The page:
The Top 3 Things Most Companies Miss When It Comes to Creating a Customer-Focused Culture


Many organizations talk about creating a customer-focused culture, but few companies actually set up and sustain an authentic customer-focused culture. Culture is about more than new customer service training, employee empowerment, buttons and mugs, and advertising. A real and sustained customer culture begins with clarity of purpose, customer-friendly policies, and the right people. Organizations often miss 3 critical aspects of customer culture. Let’s take a look at the 3 critical areas of a customer-focused culture and learn how to adopt and master each of them.

1. Be very clear about the behaviors employees are expected to deliver.

Often employees don’t take care of customers because they fear they’ll do too much or they just don’t know that the company wants them to do whatever it takes to please a client. The Ritz-Carlton Hotel is crystal clear in its message to employees. Every Ritz-Carlton employee is empowered to spend up to $2,000 per guest, per day to resolve issues and ensure guest satisfaction.

One of my clients clarifies expectations of employees this way: “Do what’s right for the customer, and you will have done what’s right for the organization.” My client further tells employees that they will never be reprimanded for taking care of a customer.

Be crystal clear on what you expect of employees, and it will be much easier for them to reach your customer-focused targets.

2. Develop customer-friendly policies.

Were your policies written to create the best possible experience for your customer or were they written to settle disputes and protect profits? Most corporate plans look something like this:

“ABC Company will offer you an exchange or refund provided that you return the item within 28 days of purchase and you produce your original ABC register receipt at the time you return the item.”

Creating and sustaining a real customer service culture isn’t possible without having customer policies that help customers have the best possible experience. Every year a popular home shopping network extends its standard 30-day return policy during the holidays so that the clients can buy gifts with confidence. At this company, all purchases from November 1st through December 23rd can be returned for any reason until January 31. Customers can purchase gifts for friends and family confidently knowing that those gifts can be returned well after the holiday season.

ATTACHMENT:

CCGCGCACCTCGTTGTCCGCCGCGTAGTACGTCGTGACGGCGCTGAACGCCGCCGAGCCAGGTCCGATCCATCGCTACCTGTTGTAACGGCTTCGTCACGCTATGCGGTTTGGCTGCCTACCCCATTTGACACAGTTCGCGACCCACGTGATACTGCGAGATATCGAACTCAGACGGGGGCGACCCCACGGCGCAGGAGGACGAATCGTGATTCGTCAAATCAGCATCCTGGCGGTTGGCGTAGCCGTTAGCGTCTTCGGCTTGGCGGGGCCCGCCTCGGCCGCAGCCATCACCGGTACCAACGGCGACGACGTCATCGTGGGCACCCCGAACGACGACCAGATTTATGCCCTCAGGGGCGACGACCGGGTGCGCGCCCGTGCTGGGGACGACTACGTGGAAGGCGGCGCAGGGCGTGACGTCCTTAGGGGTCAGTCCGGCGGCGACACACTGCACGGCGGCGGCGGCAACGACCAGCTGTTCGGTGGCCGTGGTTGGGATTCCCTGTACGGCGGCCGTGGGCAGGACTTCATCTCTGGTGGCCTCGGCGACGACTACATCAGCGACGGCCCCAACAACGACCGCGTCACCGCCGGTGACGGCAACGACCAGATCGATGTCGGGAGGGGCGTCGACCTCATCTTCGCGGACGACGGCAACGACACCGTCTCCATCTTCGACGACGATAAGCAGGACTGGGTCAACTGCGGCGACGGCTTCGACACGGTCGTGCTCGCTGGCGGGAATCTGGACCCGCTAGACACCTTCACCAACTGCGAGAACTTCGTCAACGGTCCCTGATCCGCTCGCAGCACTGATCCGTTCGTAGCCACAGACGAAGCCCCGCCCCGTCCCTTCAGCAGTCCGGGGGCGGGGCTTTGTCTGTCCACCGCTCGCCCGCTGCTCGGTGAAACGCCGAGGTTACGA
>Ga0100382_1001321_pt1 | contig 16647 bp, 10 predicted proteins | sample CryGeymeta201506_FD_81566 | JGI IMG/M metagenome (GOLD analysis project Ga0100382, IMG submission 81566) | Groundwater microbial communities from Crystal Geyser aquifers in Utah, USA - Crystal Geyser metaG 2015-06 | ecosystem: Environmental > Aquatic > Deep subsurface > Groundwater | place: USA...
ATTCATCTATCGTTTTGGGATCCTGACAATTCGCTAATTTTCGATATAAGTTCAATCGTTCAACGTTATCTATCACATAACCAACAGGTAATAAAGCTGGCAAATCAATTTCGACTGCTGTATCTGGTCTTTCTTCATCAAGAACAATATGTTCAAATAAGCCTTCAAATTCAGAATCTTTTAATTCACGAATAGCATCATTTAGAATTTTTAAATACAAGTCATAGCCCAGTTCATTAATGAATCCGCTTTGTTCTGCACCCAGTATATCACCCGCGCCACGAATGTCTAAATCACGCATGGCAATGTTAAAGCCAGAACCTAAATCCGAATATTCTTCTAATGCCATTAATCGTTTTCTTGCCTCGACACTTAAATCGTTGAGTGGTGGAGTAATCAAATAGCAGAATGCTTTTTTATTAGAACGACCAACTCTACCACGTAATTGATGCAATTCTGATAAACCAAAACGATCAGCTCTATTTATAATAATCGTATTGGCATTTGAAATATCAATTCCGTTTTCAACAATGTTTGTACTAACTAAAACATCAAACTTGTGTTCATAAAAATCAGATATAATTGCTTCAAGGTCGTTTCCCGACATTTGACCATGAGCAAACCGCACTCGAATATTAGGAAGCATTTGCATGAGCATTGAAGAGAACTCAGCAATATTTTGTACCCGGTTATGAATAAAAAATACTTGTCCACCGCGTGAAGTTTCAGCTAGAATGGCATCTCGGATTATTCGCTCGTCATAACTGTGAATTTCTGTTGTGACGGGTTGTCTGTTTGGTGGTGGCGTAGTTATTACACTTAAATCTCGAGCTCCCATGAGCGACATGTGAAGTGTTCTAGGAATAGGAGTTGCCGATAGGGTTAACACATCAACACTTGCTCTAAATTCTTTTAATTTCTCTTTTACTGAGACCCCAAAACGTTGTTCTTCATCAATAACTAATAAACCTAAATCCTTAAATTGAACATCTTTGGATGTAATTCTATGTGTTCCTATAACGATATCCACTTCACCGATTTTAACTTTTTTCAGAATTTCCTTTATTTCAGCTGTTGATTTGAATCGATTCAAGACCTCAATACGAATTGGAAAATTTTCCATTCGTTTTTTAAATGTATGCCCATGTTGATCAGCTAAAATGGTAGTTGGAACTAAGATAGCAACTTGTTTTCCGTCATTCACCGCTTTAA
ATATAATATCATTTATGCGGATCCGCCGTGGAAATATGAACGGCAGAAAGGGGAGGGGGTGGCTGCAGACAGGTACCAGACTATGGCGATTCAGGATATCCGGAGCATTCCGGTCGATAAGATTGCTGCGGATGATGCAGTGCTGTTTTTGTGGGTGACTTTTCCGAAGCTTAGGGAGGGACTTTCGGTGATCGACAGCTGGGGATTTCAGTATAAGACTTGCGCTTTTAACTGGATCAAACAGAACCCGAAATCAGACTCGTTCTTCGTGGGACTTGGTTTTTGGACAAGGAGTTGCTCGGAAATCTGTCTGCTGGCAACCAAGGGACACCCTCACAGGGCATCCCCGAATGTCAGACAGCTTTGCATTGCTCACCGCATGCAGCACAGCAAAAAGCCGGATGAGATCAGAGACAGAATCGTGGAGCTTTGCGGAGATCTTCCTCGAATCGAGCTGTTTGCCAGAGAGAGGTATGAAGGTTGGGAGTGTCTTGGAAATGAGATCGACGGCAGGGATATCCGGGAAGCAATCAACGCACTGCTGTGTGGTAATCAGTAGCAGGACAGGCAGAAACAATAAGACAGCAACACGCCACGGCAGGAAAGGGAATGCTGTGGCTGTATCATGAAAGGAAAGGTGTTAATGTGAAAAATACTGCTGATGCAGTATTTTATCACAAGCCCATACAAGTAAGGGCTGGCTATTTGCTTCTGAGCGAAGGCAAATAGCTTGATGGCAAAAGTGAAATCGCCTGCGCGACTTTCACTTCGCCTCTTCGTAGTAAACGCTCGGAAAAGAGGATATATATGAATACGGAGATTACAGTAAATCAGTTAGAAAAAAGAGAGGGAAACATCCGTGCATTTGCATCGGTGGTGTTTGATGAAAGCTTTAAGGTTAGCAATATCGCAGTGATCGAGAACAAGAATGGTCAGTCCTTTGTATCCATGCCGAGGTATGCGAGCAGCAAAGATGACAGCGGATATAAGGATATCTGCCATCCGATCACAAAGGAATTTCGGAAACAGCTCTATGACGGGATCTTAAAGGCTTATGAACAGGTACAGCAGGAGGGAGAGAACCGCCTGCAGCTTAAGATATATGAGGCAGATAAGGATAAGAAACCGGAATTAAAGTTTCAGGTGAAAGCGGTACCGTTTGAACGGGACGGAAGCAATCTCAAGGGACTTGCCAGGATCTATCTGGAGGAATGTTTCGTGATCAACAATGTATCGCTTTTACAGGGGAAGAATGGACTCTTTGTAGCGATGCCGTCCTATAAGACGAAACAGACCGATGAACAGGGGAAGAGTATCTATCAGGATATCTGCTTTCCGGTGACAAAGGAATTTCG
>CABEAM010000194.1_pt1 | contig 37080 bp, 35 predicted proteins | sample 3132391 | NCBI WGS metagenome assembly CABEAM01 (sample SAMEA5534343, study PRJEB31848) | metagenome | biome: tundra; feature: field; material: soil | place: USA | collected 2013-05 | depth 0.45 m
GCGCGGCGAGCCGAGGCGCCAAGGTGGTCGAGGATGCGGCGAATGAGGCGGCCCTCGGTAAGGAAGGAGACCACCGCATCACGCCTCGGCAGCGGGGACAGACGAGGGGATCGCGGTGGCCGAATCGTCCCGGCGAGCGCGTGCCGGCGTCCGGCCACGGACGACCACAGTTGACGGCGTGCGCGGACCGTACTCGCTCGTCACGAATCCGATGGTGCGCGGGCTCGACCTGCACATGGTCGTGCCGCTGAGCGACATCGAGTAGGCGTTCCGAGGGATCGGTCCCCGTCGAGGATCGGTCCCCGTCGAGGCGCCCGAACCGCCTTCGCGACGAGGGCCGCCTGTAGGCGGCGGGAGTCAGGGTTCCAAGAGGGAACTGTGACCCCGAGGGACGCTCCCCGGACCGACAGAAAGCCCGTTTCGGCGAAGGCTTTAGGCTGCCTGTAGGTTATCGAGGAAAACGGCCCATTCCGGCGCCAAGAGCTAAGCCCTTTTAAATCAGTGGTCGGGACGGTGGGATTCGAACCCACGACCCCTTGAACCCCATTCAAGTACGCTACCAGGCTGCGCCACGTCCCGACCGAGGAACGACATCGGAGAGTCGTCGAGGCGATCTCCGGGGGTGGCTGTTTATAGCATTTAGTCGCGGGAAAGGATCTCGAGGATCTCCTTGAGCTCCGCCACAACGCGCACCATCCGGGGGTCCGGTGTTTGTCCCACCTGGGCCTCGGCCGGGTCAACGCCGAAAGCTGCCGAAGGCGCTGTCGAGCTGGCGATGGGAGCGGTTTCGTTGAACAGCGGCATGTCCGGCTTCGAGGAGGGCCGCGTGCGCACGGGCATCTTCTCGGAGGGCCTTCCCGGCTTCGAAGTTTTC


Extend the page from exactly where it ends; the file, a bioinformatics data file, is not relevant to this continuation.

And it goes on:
Take a look at your policies and ensure they support the best possible experience for your customers.

3. If employees aren’t entirely customer focused, replace them.

The world’s largest online shoe retailer, legendary for customer service excellence, pays employees to quit. All new hires go through an intensive 5-week customer service training. After two weeks in the immersive customer service and culture training, employees are given “The offer.” “If you quit today, we will pay you for the amount of time you’ve worked, plus we will offer you a $2,000 bonus.”

The company has found that the people willing to take the offer don’t have the sense of commitment to excellence they are looking for. The company only wants people that fit in with their customer-centric culture.

A customer culture will only happen when all employees have bought into the culture and support it fiercely. Strategically move or remove the wrong people so you can actually focus on delivering the best possible customer experience.

Be crystal clear in your expectations of employee behavior. Ensure your policies actually do give customers the best possible experience. And by all means, have only the right people in charge of servicing your clients. When you do these things, you’ll be on your way to creating a real customer-focused culture.

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